Now, I know that that text in verse 42 says, “Jesus remember me when thou comest into Thy kingdom.” If you have the Authorized Version your text reads, “And he said unto Jesus, ‘Lord remember me when thou comest into Thy kingdom.” But if you should happen to have a more up to date modern translation the chances are that the term Lord has been changed to Jesus because the more ancient manuscripts have, instead of Lord, have Jesus.
Now, if I were simply an expositor seeking to make a point I would prefer the term Lord because it would be very evident from this that he has recognized the dignity of the person of our Lord Jesus Christ. But I’m not going to surrender my point because the term Jesus in the light of the context here means essentially the same thing. He has come to a recognition of our Lord as God. And I want to show you how that is true because you see he heard all of these statements about him, evidently, and he turns to Jesus and he says, “Jesus, remember me.”
Now that means, of course, do something for me when you come in your kingdom. As a matter of fact, that means do something for me eternally because it is obviously that that is what is upon his mind. He knows that he is under divine condemnation and therefore he is headed for judgment. And thus, he recognizes that within the power of the man who hangs on the center cross within his power is the power to do something about his eternal state. And so he says, “Jesus remember be.” And the fact that he can use the term remember concerning the Lord Jesus is evidence. It seems to me that the saw him as the Son of God, he saw him as king, he saw him as divine. And I want to stop here and point out what that really meant. We are so often servants or children of our age that we fail to recognize what tremendous implications this had, and also what a tremendous statement this was in the light of the beliefs of those who stood around the cross, and also the others who were living at the time.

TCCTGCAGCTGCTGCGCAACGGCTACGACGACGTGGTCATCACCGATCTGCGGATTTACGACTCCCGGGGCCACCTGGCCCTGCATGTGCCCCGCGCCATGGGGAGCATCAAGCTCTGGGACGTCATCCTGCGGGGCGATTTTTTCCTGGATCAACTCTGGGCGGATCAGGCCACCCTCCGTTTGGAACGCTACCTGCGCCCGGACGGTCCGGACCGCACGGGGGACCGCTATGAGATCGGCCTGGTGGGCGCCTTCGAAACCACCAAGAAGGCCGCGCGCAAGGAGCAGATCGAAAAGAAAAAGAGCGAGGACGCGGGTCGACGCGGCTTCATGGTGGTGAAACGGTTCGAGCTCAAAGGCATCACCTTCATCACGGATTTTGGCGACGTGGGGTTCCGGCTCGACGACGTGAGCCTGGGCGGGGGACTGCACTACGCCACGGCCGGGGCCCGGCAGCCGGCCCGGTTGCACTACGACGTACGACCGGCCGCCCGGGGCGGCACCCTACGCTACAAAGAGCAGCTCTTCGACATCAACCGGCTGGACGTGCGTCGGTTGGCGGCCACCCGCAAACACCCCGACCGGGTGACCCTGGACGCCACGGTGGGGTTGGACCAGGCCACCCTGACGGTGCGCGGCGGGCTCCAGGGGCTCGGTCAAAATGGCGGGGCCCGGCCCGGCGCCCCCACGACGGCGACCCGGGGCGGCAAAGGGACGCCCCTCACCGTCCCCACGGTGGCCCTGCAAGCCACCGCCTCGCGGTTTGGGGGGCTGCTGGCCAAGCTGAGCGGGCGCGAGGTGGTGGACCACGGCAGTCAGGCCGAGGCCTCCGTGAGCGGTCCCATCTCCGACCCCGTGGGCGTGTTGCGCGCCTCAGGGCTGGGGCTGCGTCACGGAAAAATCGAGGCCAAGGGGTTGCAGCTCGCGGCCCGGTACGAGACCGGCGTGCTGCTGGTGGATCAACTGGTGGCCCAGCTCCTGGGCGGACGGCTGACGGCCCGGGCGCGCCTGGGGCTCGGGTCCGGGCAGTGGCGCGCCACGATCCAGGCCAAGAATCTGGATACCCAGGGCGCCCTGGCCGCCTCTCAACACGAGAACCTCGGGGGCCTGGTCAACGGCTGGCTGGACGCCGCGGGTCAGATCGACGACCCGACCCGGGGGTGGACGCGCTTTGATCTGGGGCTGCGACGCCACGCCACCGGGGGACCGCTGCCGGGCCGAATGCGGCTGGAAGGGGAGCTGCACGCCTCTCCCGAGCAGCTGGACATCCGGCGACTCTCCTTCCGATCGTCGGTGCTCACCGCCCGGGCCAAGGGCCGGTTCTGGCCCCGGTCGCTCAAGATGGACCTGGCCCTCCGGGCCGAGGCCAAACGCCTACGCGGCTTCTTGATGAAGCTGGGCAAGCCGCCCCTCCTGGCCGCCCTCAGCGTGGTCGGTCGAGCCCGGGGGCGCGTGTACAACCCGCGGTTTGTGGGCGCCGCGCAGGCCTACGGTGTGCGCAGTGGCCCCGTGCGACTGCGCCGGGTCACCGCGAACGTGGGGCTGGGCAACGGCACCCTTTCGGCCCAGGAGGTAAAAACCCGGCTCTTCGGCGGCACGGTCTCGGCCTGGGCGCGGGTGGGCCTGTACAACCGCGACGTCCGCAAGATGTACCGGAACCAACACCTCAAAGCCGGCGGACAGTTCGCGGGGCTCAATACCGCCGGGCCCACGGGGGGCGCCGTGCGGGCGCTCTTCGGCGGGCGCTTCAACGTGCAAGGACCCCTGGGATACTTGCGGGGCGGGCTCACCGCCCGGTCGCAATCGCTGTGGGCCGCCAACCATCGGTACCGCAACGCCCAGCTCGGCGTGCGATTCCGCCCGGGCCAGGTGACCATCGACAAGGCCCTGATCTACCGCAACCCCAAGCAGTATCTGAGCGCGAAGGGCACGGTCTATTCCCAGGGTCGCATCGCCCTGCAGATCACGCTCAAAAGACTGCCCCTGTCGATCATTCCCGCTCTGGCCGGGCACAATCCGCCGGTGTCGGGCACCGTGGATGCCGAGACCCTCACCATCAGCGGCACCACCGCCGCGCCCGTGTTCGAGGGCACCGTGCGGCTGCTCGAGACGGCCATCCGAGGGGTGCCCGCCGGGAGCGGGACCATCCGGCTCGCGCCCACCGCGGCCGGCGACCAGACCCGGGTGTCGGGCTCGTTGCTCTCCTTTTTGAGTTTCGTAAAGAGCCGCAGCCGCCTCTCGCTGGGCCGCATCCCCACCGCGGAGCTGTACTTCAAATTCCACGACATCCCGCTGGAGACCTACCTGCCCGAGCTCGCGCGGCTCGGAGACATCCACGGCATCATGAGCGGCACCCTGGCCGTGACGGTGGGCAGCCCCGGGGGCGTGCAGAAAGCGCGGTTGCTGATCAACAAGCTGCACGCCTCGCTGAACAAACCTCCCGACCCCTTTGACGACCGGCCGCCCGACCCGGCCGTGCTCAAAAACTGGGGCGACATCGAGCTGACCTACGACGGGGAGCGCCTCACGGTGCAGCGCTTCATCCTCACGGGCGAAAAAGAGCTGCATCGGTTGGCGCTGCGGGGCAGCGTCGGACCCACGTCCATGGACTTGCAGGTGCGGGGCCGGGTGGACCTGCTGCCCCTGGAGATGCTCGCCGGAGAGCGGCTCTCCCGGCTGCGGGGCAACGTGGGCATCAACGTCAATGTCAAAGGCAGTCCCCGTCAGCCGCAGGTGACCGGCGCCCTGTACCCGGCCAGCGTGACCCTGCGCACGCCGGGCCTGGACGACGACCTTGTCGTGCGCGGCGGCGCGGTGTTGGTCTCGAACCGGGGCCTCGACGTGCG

Now, the Lord Jesus has been condemned by the court, he has been condemned by the high priest, he has been condemned mob, he has been condemned by his friends but the faith of this man reverses the judgment of the court. It reverses the judgment of the move, it reverses the judgment of the friends of our Lord who fled from the scene of the crucifixion and reversing all of these things this dying thief, in the midst of that crowd of people who were mocking and jeering, this dying thief sees the Messiah’s majesty and appeals to him and says, “Jesus, remember me when you come in you kingdom. I know you’re a king. I know you can do something for me.”